This piece discusses the case of Andrea Yates, the woman who confessed to drowning her five children to death and was subsequently convicted of murder (though the conviction has since been overturned). In this piece, Colb contends that Andrea Yates was convicted because of the jurors’ emotional/psychological response to the possibility that post-partum psychosis could cause an otherwise decent person to commit such brutal acts. As a symptom of denial, Colb argues, the jury rejected the insanity defense and thereby reassured itself that only evil people could do what Yates did. If that were the case, then it would be fine to continue to ignore the issue of mental illness in general and its impact on post-partum women in particular.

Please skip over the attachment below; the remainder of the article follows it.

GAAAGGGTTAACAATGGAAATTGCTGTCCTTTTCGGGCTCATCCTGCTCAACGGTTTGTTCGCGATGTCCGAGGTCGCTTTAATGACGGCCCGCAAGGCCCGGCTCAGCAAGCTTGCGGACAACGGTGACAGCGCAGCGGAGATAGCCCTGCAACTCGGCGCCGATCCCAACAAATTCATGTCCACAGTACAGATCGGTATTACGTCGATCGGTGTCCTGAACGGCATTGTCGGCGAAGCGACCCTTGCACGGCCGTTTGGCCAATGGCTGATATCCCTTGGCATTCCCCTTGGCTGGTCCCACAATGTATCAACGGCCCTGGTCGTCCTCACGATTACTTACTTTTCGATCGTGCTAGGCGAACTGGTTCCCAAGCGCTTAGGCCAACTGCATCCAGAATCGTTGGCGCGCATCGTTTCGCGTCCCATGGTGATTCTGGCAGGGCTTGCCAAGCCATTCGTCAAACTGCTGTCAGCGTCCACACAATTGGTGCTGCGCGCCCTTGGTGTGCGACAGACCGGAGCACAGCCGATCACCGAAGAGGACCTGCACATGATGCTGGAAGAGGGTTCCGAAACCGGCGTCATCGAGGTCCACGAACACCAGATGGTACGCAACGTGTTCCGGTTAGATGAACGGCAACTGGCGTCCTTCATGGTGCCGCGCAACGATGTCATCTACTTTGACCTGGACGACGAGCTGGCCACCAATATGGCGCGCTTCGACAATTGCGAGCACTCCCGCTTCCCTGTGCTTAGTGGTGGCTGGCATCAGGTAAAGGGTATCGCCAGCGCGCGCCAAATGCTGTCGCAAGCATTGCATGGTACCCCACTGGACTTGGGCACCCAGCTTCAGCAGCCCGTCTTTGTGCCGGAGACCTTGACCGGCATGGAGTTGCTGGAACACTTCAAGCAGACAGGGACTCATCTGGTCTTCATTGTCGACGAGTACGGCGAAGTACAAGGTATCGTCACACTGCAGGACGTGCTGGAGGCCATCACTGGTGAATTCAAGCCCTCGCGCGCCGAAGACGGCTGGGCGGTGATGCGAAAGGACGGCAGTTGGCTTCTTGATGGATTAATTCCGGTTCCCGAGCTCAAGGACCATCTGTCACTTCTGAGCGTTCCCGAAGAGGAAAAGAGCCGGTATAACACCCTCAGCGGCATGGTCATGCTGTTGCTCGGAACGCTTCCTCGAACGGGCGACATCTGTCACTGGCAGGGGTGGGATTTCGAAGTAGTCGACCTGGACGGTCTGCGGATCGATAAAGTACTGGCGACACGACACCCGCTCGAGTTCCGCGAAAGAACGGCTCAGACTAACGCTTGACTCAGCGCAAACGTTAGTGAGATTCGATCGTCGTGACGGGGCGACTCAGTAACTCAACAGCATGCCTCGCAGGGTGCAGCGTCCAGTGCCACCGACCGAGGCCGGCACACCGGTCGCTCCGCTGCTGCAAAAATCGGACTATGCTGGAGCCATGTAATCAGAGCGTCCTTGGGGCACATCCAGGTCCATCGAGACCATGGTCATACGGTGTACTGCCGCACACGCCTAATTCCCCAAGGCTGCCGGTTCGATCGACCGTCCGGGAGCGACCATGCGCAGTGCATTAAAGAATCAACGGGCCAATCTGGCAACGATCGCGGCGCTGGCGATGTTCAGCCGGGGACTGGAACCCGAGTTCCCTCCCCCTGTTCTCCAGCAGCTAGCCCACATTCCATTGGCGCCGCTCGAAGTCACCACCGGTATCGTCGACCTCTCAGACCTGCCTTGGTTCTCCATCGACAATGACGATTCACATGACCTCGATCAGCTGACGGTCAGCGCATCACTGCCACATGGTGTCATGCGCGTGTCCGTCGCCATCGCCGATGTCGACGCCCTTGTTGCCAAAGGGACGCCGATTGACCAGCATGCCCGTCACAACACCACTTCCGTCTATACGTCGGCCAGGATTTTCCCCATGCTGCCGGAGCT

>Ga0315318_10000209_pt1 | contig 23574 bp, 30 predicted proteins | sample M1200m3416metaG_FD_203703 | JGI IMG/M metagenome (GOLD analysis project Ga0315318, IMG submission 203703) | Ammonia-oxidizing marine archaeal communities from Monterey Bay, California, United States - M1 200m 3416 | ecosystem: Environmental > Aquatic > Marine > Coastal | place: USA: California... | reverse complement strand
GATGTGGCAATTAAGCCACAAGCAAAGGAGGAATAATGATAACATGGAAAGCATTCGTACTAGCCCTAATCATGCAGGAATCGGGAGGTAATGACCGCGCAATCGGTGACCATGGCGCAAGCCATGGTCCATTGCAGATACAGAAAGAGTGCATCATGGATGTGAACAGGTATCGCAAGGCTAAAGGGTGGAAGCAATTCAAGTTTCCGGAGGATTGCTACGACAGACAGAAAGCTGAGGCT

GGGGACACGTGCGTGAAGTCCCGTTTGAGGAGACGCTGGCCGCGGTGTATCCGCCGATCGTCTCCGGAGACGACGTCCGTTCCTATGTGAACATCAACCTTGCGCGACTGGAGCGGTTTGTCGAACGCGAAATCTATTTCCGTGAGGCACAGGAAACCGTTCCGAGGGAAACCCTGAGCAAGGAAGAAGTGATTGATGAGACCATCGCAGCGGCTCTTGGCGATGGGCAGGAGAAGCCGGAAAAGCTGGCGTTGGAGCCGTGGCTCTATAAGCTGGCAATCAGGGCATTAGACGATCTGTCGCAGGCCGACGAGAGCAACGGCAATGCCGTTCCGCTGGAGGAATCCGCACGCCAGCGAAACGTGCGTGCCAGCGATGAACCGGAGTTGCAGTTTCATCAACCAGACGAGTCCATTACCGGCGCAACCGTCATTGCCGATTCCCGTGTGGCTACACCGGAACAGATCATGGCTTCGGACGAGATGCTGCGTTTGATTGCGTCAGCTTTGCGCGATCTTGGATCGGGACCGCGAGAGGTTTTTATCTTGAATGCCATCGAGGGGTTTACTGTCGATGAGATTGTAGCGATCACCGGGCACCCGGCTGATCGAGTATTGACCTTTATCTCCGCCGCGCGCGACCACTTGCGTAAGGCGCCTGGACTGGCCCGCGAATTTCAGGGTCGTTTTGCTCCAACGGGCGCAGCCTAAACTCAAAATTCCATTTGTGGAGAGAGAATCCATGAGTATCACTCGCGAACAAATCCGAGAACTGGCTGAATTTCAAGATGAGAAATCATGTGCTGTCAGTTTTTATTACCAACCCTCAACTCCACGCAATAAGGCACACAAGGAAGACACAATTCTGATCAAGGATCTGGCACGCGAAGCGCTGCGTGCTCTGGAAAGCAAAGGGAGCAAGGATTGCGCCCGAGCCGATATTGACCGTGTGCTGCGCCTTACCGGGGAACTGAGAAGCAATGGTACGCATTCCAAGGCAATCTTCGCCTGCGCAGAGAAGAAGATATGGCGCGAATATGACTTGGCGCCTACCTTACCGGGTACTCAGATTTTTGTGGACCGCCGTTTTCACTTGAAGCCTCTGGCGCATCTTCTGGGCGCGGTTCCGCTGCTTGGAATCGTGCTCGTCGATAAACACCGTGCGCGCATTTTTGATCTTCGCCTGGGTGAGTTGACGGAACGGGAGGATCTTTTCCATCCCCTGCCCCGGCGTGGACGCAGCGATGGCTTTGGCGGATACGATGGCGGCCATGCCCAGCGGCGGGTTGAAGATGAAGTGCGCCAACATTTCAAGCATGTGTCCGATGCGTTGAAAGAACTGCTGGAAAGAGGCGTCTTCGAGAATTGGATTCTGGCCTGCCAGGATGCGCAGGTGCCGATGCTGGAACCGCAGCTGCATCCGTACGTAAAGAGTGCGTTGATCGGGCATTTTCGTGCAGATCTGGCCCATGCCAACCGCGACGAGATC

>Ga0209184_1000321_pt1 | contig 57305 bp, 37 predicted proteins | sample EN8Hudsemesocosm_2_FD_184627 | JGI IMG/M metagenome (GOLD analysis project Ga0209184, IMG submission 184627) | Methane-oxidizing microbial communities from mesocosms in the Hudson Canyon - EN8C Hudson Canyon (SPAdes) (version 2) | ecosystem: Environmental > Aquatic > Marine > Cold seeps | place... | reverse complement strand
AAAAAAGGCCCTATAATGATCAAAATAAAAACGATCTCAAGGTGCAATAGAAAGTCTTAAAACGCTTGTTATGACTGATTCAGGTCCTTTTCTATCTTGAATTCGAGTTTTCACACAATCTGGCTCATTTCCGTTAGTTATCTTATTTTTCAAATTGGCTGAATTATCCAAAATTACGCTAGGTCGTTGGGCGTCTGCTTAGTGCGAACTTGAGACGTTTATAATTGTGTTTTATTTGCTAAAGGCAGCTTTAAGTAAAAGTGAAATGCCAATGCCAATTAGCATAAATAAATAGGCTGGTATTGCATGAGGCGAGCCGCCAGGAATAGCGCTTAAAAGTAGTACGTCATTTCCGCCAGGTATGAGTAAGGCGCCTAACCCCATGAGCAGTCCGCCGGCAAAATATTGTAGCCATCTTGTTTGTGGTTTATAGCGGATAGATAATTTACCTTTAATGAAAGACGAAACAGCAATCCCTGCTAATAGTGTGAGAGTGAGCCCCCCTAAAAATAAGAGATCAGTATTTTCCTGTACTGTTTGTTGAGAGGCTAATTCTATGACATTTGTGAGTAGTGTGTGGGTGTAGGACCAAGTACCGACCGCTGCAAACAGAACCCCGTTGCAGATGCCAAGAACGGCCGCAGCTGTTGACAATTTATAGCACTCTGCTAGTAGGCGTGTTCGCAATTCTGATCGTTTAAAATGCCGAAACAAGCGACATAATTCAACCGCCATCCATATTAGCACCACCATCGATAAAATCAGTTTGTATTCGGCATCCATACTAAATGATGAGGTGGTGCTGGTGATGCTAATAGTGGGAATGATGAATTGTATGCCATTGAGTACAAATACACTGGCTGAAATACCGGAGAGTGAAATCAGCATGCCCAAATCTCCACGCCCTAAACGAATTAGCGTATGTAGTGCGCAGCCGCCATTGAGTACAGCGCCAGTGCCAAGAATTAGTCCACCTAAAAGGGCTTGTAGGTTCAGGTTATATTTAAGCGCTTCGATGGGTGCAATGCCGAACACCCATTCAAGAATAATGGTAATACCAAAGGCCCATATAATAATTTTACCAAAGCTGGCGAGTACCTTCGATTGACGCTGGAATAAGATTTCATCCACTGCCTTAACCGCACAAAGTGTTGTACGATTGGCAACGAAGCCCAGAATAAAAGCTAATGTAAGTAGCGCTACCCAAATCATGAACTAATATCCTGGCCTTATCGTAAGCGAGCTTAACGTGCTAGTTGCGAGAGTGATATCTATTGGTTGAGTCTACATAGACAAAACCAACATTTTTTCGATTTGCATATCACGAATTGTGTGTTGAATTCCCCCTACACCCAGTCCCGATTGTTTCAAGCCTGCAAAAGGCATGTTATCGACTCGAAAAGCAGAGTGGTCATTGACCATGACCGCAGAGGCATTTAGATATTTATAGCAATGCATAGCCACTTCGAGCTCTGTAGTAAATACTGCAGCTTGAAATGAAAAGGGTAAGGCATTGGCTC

Criminal Law | Criminal Procedure

Date of this Version

July 2003